Entertainment & Arts

MacFarlane aims high but hits mediocre

Seth MacFarlane
Image caption Seth MacFarlane is best known for creating the Family Guy cartoon

Early on in the 2013 Oscars ceremony, host Seth MacFarlane was interrupted by William Shatner, playing a "from the future" Captain Kirk - who showed him a succession of supposed headlines pulled from show "reviews" taken from the next day's papers, describing him as the "worst host ever."

While the standard of some of his material saved him from that fate, the Family Guy creator was still less than shiningly successful in his debut as host.

Much was expected after the superb job he and Emma Stone had done during the 10 minutes of the Oscar nominations in January, when he had sparkled - and at what was for him five o'clock in the morning.

And so now was the time for him to bring his brand of sharp satire and pop culture references to the evening itself.

One early line about Django Unchained - "The story of a man fighting to get back his woman, who's been subjected to unthinkable violence - or as Chris Brown and Rihanna call it, a date movie" - indicated that he was going to deliver exactly that.

He added that Django's screenplay, with its multiple uses of the n-word, was "based on Mel Gibson's voicemails." When that too drew intakes of breath, he pulled an innocent-looking face and asked; "so you're on his side?"

Image caption A spoof headline at the start of the ceremony predicted a dark day for MacFarlane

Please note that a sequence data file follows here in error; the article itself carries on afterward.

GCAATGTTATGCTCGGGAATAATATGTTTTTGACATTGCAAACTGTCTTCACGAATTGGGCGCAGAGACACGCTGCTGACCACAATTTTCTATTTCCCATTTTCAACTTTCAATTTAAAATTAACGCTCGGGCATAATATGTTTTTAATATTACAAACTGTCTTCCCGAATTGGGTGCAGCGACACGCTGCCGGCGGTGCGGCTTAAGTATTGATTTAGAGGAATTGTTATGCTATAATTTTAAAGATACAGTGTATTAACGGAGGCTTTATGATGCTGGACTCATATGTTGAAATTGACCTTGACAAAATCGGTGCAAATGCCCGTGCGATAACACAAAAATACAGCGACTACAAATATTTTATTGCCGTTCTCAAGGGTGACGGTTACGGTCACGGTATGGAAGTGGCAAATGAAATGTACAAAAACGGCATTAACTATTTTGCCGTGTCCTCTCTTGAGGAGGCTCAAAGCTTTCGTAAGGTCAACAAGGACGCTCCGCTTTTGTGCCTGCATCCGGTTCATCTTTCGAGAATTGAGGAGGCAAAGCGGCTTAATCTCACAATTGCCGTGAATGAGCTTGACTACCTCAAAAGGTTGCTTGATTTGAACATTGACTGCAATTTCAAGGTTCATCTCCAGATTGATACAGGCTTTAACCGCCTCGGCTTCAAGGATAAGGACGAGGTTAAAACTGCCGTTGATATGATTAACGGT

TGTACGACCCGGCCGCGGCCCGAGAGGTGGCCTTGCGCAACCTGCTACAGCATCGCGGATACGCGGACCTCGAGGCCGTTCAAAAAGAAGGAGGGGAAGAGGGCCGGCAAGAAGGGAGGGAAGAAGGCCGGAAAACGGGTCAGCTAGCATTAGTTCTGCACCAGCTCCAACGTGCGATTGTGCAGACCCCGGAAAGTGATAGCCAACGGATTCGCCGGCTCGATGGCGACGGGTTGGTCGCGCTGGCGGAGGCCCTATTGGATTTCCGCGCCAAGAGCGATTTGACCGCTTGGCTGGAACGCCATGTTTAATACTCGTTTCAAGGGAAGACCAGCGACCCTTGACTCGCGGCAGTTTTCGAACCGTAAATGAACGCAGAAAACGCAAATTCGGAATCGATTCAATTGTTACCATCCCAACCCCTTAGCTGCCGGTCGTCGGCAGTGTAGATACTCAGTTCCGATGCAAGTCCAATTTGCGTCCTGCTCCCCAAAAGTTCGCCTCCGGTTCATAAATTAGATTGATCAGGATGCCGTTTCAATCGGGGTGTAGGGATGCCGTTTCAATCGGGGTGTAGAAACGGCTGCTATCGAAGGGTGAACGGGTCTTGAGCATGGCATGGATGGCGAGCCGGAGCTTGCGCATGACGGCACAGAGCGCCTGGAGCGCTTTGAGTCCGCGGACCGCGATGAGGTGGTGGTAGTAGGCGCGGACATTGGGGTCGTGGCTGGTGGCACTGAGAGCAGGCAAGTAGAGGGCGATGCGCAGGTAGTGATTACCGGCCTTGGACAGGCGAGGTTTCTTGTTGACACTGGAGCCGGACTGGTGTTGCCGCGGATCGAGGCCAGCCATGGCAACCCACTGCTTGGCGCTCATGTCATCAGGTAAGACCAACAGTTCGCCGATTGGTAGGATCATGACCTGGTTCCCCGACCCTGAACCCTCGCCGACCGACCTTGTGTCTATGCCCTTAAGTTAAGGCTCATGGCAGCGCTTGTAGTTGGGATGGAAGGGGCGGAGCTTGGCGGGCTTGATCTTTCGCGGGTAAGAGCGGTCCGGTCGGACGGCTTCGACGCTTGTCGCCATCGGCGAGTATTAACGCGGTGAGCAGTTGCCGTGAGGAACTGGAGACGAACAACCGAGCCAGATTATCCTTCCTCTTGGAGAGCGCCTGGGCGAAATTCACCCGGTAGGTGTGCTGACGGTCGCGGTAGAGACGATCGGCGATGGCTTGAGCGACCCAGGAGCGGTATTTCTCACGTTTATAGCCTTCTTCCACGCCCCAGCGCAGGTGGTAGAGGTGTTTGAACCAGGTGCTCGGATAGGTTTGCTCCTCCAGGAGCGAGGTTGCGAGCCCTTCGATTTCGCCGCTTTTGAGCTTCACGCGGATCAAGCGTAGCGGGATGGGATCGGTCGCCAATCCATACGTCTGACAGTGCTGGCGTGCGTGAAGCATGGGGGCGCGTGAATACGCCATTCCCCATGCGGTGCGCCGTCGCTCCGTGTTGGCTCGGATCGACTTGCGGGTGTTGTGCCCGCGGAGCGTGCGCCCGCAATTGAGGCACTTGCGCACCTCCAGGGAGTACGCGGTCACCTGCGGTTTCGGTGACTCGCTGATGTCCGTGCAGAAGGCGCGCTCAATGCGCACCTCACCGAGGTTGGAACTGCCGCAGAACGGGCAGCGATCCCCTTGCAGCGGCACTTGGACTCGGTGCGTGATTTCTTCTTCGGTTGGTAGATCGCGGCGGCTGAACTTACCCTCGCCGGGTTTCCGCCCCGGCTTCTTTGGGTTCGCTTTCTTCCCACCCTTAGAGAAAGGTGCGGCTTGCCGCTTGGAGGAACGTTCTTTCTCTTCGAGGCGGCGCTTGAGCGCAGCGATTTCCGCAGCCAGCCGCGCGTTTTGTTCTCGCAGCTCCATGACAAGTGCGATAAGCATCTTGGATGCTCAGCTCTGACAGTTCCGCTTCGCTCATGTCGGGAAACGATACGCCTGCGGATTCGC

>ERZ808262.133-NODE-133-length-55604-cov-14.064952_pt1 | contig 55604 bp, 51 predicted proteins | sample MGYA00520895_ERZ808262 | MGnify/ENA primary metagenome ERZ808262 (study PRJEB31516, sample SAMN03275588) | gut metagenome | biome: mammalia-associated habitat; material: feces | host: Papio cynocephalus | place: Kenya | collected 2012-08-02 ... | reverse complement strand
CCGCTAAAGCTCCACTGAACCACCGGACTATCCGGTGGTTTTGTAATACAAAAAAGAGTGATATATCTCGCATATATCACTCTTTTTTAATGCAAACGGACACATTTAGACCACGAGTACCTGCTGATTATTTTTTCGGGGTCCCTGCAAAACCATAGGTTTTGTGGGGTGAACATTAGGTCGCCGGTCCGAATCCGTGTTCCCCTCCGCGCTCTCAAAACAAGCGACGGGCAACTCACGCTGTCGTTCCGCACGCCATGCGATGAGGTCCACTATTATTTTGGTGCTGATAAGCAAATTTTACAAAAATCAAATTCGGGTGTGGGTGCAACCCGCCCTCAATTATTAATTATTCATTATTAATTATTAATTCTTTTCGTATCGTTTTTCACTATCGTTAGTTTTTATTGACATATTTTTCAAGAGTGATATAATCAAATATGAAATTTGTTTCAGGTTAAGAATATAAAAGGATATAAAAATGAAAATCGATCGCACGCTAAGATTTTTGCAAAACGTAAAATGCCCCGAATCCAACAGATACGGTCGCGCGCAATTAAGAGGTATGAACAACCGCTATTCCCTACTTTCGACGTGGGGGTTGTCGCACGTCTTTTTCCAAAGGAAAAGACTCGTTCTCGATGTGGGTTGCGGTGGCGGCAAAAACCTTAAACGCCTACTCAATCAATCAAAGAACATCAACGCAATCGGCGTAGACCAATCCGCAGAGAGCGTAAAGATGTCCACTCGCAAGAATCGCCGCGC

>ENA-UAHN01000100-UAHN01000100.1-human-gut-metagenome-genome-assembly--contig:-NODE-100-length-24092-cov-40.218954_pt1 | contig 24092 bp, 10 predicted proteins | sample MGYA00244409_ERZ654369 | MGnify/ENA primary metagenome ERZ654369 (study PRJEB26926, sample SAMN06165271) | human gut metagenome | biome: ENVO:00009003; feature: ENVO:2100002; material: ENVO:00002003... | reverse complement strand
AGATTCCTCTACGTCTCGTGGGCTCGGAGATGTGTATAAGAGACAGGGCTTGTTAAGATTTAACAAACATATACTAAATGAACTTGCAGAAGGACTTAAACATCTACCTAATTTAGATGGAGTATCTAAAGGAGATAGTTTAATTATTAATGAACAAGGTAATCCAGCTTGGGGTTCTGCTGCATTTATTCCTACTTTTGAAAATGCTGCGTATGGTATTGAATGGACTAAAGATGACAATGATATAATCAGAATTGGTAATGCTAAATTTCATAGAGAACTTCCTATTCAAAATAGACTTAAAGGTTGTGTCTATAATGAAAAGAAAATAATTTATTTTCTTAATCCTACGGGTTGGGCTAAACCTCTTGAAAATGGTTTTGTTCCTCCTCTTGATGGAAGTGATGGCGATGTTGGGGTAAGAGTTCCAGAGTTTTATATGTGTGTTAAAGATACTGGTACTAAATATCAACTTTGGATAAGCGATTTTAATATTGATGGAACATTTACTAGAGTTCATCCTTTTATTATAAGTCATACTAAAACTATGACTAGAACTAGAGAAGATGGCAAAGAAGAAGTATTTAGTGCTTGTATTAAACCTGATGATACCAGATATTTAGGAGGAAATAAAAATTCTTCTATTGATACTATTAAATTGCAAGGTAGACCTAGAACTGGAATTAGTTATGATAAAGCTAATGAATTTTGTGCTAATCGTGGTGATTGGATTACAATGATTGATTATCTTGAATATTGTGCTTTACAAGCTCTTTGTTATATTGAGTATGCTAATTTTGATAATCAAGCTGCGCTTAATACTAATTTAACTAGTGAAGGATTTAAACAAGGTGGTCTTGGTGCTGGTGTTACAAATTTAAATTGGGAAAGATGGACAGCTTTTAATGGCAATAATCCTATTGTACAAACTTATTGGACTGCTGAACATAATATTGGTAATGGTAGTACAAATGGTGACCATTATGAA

But at that point, Captain Kirk dropped in from the 23rd Century "to stop you from destroying the Academy Awards." And in a bizarre case of life imitating art, once Kirk disappeared, the nature of MacFarlane's material did indeed change - from edgy to hugely broad-brush, on a number of occasions laced with overtones of misogyny.

Awkward silence

Every so often - such as the Von Trapp family failing to make an appearance, followed by a Nazi officer running in and saying, "they're gone!" - MacFarlane's unique humour did shine through, and his pre-recorded sock puppet recreation of Flight was the comedic highlight of the whole show.

But introducing the Chicago cast because they night was "not gay enough", or treating the audience to a song and dance routine about the films in which actresses have exposed their breasts, led to a lot of awkward silence.

And following a couple of real clangers - one about the Kardashians' facial hair, and one on Zero Dark Thirty being about "a woman's innate ability to never, ever let anything go" - a frowning Ben Affleck seemed to challenge MacFarlane from the mic, saying "I actually thought the show had been going pretty well. Maybe you can turn it around."

It recalled the uncomfortable moment in 2005 when Chris Rock - again, someone hired to bring an edge to proceedings - was upbraided by Sean Penn for making fun of Jude Law. Rock, incidentally, has not been invited to host since.

But it was not a great ceremony generally - things were not helped by the use of the Jaws theme to cut off award recipient's speeches. The inference seemed to be they were less important than the next gag poking fun at bulimic actresses.

Things were saved by the musical theme of the evening, with a succession of performers - Catherine Zeta Jones; Jennifer Hudson; the entire cast of Les Miserables - on absolutely belting form.

There were also two great Bond themes, with Shirley Bassey doing Goldfinger and Adele singing Skyfall live for the first time following her return to the limelight after pregnancy.

But it would turn out the best gag of the show was from Daniel Day-Lewis, collecting his Oscar from Meryl Streep. "Three years ago - before we did a straight swap - I had actually agreed to play Margaret Thatcher," he said, securing a bigger laugh than any of MacFarlane's lines.

"I'll settle for mediocre," MacFarlane had told Shatner during their skit. He might just have to.